Alicia Morgans: I think what's so fascinating is that there are really already defined two different sort of ideas around why men of African ancestry might have more aggressive tumors. There's this whole biology of the tumor idea, but there's also this issue of social determinants of health, access to care. This paper really, I think, contributes of course, to the biologic explanation. What are your thoughts on whether it is different biology or perhaps social determinants of health? Is it possible it's both, what do you think?

Jacob Berchuck: Yeah, it's such an important question. I think it's pretty clear that both are really important and both deserve further attention. I think that with the literature that's emerged in the last few years that have looked at equal care, equal access settings and seeing that disparity really tends to disappear and that in several studies, including clinical trials, men of African ancestry actually, there's a suggestion that they may do better. And so clearly access, socioeconomic factors and all of the sort of complicated aspects that go into race in America are at play and need to be understood further. We need to focus on efforts to mitigate that. But I also do think that our paper, what's so exciting about this, is it does suggest that there is different biology as well.

And what's exciting about that is that understanding that may lead to opportunities for therapeutic intervention, identifying therapeutic vulnerabilities that are specific to men of one ancestry or another. I think understanding the biology is the first step to being able to target those to improve outcomes for patients, regardless of ancestry. Specifically, with our finding that lipid metabolism is up-regulated. What's exciting about that is, inhibitors make sort of these, this pathway is making it into the clinic. And as clinical trials of lipid metabolism inhibitors are being opened in prostate cancer, I think this is exactly where that question ties in because we know that African American men and men of other races and ancestry are underrepresented in clinical trials.

I think as we understand the biology of prostate tumors in African American men and how it differs, we need to sort of really work to increase the infrastructure and enrollment in clinical trials. I think that gets exactly to your question about sort of the access and all the other factors that go into this. I think a long answer, but in short, I think both are incredibly important and we need more work in this space.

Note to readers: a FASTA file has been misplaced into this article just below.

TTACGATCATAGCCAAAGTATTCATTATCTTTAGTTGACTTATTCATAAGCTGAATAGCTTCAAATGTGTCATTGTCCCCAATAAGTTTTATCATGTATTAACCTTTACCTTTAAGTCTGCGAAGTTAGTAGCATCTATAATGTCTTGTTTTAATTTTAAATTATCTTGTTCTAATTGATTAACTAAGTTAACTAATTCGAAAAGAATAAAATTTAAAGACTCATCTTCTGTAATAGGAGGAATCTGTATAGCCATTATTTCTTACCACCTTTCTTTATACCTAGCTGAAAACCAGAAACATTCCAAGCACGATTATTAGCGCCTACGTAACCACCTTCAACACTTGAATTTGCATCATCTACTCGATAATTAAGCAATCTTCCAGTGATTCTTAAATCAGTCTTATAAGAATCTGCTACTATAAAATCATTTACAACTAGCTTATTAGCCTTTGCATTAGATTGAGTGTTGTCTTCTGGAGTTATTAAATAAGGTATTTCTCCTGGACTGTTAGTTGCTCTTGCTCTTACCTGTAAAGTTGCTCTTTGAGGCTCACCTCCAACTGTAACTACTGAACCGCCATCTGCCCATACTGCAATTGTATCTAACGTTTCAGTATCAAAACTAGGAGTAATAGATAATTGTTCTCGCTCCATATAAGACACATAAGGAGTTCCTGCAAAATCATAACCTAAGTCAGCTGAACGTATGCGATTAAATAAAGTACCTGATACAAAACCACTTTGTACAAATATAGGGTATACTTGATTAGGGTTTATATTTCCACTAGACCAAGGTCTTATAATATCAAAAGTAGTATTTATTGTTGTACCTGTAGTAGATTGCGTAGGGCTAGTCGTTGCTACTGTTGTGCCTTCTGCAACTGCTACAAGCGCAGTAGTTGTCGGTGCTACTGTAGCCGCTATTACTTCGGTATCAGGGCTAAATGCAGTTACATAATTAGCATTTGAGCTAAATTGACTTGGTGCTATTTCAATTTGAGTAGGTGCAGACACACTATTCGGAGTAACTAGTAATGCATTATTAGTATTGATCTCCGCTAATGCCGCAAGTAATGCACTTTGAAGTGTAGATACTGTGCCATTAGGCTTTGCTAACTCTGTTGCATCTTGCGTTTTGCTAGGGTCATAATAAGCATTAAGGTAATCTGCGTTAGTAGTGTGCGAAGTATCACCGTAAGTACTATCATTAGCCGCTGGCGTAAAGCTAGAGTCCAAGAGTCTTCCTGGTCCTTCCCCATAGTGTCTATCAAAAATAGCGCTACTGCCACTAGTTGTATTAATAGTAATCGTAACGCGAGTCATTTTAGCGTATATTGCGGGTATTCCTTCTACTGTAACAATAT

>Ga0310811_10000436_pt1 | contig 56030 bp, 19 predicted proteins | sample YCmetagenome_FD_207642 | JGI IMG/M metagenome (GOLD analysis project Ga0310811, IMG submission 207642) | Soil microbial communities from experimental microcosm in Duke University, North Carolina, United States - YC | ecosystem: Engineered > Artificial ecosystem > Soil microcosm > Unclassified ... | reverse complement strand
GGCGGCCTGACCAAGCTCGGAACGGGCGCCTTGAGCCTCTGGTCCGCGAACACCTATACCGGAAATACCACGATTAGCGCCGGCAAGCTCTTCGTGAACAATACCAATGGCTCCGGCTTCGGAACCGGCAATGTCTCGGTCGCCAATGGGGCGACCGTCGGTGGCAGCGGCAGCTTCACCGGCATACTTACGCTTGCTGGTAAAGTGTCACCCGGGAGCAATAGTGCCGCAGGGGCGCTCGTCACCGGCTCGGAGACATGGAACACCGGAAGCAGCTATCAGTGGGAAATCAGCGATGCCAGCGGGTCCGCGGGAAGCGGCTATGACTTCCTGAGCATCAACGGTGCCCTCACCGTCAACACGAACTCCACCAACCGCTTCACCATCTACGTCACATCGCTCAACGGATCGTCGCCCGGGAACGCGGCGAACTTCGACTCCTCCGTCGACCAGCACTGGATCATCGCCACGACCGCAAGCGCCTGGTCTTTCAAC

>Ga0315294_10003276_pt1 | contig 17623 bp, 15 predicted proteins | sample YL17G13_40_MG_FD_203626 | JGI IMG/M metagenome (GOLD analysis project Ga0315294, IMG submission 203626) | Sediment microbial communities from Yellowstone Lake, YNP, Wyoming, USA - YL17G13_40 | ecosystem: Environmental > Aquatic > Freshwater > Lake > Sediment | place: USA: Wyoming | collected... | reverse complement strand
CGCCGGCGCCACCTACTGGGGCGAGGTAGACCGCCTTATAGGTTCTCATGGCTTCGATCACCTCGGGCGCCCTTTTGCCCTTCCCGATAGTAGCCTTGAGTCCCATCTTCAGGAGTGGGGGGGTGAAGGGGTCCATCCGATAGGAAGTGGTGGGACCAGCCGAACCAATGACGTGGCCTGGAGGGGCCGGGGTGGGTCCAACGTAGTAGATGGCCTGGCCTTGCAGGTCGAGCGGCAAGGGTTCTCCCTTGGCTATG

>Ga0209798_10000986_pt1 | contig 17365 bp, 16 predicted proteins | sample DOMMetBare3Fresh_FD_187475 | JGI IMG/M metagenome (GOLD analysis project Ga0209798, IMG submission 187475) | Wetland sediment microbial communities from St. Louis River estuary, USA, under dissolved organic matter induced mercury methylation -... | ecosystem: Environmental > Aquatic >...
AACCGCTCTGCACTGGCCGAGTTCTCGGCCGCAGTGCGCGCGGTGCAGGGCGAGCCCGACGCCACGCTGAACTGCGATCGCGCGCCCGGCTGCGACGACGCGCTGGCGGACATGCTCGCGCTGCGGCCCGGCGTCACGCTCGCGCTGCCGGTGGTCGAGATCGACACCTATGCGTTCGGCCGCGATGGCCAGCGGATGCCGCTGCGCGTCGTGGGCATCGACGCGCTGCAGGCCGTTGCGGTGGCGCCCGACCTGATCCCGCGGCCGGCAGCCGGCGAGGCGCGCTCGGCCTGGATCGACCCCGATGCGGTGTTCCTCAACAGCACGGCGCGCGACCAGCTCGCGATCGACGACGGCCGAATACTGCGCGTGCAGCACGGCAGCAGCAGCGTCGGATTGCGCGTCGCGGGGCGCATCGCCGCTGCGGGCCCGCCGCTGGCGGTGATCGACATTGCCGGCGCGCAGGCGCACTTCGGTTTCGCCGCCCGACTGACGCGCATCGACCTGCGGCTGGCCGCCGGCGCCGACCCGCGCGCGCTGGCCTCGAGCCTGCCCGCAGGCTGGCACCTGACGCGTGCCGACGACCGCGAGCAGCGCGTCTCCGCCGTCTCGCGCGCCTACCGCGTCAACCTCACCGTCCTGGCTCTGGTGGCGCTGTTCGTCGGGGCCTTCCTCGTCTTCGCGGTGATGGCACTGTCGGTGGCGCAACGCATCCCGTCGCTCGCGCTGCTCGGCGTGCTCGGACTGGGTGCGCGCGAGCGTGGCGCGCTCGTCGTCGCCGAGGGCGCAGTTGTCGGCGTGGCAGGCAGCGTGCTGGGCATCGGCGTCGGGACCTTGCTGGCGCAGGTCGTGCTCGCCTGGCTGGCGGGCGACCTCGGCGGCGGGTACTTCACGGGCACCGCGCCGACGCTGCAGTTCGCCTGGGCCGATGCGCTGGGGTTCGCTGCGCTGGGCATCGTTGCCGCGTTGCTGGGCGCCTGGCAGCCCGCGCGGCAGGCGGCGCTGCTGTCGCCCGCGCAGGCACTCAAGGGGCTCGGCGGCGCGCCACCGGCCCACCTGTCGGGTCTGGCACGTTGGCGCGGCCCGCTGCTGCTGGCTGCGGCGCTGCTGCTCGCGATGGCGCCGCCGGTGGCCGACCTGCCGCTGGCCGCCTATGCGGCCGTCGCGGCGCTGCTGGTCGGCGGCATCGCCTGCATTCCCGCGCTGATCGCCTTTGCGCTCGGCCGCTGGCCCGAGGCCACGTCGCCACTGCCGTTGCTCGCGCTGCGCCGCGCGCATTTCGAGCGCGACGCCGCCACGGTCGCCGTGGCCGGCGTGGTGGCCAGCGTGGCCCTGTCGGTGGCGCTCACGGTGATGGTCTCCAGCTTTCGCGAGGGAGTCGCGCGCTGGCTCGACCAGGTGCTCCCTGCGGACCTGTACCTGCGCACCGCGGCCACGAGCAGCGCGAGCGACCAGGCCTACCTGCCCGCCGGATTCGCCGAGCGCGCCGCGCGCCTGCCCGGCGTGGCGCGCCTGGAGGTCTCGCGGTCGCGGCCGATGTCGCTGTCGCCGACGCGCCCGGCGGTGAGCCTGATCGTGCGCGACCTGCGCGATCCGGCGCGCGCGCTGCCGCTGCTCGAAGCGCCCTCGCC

Alicia Morgans: Well, and it is such an intertwined world. A person is certainly biology, is also environment. And so many aspects come into play here. But to your point too, it's really exciting to think that there is some biologic basis. And now I wonder there are differences identified, and you made reference to this yourself in terms of response to different treatments by ancestry, which I think is really interesting. And I wonder if your work specifically addresses whether there may be differences in response to, in one paper, Cabazitaxel, in another paper Abirace, there were differences in PSA responses though not statistically significant to Abiraterone. Do you see this pathway actually contributing to differences in responses that we see in any of our therapeutics, the ones that are currently available?

Jacob Berchuck: I can provide a few ideas. I think we should be careful to acknowledge these are hypotheses and we didn't prove any of this definitively, but I think there's a suggestion that what we found could sort of start to provide insights into this differential response. After lipid metabolism, the pathways that we saw most sort of intensely bound in by the androgen receptor in African American relative to European American tumors was actually immune response in cytokine signaling. We saw in a match cohort of RNA seek data, transcriptome data that likewise several immune cell types were up-regulated or had higher expression in African American tumors. Sort of subsequent analysis of the clinical trial that led to approval of Sipuleucel-T. The vaccine that we use in prostate cancer suggested that actually African American men may derive more benefit, may have better response.

Seeing sort of that we're seeing the biologies potentially suggest greater or at least different immune activation in prostate tumors from African American men than European American men. And seeing this corollary clinical data where they're more likely to respond to an immune therapy, it does start to suggest some really exciting potential avenues for further investigation to sort of deconvolute what we're seeing in the clinic by better understanding the biology.

Alicia Morgans: It's really exciting. And of course this is hypothesis generating, but what an exciting time for us to be able to generate hypotheses about the basic biology in these clinical trials that we've seen. And certainly exciting as we move forward with novel therapeutic development. So if you had to give a closing message to the listeners regarding this work, and of course the ongoing work that you're doing in this space, what would it be?

Jacob Berchuck: Yeah. So I think this was the first report of the androgen receptor cistrome in African American men. And I think it speaks to how epigenetic analysis of prostate cancer can provide really key insights into potential differential biology between African American and European American men that will allow us to identify therapeutic vulnerabilities and ultimately better treat our patients, improve outcomes for our patients through a better understanding of the underlying biology.

Alicia Morgans: Well, I sincerely appreciate your time and your efforts embracing our differences to understand them better and to get better outcomes for patients is so important right now, and always will be. And certainly we appreciate your efforts in trying to unravel this. Thank you for your time and your expertise.

Jacob Berchuck: Thank you.